The US investment bank, Merrill Lynch has warned that the recent strong growth in the US spirits market has been built on short-terms fashions and trends rather than a longer term structural shift in demand.

While the US spirits market has seen strong growth in recent years as consumers have switched from beer, Merrill Lynch said the growth stemmed primarily from changes in fashion. "It's a cyclical thing, not a structural shift," said Merrill Lynch's beverage analyst, David Tovar.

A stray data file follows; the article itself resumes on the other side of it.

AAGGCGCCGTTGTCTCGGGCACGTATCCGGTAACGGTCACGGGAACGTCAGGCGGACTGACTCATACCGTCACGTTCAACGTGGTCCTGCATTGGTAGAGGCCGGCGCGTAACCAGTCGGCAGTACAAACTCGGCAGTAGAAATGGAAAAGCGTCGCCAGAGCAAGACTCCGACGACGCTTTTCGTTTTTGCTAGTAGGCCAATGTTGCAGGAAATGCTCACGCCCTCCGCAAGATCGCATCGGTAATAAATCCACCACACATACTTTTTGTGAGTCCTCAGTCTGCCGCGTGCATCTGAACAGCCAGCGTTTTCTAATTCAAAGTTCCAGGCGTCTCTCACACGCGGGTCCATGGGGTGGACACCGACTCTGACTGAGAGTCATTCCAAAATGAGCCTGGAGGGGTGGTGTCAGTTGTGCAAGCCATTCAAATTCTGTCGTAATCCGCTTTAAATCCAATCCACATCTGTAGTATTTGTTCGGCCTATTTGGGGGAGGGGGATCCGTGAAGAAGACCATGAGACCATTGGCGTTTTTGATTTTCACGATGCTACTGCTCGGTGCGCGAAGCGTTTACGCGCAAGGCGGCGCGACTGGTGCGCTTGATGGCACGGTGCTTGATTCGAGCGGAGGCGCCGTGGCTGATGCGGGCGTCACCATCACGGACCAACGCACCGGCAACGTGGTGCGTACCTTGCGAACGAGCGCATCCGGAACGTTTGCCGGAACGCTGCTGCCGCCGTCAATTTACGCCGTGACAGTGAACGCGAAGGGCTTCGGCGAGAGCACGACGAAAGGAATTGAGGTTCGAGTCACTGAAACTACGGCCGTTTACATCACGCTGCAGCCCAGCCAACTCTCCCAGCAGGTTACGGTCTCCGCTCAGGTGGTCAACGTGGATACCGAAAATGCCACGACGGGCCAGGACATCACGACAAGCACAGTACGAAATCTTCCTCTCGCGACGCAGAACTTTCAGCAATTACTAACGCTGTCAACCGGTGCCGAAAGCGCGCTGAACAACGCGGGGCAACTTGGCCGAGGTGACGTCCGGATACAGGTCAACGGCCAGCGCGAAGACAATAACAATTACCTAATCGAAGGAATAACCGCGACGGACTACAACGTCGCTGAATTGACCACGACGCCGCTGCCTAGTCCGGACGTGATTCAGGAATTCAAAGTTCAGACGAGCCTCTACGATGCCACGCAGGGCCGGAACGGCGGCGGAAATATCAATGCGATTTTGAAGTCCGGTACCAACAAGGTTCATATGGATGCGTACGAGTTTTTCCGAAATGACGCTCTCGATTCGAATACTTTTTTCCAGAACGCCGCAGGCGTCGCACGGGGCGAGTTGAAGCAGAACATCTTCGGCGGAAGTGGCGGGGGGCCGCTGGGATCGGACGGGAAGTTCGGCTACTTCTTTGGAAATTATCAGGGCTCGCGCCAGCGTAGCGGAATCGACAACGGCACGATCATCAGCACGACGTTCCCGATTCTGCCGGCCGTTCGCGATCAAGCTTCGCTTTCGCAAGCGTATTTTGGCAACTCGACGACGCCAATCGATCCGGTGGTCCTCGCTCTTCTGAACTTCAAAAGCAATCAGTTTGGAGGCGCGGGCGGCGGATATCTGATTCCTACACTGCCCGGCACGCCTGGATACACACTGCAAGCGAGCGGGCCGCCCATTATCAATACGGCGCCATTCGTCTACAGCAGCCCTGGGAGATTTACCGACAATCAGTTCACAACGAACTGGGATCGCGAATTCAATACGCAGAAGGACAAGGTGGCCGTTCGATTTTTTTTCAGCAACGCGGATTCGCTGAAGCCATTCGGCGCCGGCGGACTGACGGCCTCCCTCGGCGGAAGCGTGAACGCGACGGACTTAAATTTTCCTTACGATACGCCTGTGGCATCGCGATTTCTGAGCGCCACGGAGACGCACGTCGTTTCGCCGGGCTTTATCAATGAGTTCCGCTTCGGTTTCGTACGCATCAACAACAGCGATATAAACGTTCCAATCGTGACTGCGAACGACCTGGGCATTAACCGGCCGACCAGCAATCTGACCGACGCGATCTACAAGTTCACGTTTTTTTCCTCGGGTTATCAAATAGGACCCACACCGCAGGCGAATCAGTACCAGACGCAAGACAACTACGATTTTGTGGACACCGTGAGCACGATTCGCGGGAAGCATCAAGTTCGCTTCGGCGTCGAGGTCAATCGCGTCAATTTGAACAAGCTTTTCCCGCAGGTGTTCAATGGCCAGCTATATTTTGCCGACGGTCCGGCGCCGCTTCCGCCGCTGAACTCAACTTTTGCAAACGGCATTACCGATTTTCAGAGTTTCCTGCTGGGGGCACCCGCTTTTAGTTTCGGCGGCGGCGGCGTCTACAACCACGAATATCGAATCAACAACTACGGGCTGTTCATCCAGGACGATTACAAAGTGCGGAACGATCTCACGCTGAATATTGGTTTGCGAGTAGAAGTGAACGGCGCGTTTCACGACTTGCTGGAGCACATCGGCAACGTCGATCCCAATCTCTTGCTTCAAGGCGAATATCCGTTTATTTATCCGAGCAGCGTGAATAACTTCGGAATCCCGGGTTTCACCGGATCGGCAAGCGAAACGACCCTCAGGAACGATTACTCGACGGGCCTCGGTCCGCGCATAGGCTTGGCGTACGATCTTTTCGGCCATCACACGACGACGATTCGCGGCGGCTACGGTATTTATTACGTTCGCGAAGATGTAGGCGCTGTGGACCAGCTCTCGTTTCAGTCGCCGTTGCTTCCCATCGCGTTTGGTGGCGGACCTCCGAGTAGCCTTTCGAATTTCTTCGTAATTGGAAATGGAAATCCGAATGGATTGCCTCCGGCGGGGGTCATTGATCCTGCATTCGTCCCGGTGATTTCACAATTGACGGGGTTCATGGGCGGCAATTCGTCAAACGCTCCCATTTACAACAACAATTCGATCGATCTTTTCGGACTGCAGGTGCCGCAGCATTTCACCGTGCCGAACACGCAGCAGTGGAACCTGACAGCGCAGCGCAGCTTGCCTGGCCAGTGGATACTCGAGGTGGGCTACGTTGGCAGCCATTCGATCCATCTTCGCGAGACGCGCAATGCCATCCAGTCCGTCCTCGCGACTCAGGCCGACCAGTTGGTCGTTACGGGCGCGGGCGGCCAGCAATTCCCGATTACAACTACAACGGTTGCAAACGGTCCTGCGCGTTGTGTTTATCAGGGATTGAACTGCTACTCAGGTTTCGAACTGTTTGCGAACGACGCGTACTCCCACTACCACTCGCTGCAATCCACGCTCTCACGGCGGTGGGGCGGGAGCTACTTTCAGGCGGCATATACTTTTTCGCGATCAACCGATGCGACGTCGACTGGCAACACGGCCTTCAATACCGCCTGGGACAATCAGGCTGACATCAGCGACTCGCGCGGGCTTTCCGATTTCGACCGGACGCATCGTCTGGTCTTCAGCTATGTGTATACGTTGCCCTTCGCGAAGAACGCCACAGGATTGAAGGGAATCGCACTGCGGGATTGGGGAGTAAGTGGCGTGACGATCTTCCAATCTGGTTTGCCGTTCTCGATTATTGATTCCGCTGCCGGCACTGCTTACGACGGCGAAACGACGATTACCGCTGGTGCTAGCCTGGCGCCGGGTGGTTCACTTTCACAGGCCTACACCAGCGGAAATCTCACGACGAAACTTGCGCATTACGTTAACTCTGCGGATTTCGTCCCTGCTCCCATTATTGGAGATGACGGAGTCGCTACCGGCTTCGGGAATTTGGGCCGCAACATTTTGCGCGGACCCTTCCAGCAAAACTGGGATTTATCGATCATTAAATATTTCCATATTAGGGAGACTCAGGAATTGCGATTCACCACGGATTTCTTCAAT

Merrill Lynch also said that recent data from the National Alcohol Beverage Control Association suggested that growth in spirits was slowing.

Interestingly, Merrill Lynch contended that larger companies were not necessarily at such a huge advantage in the US spirits market. The country's three-tier distribution system, which means companies cannot distribute their own products, allows smaller companies to compete more effectively.

Merrill Lynch also suggested that the growing importance in the spirits sector of "viral" marketing, using the internet and word-of-mouth, also meant that scale and muscle were less of an advantage and gives smaller companies a good chance to compete.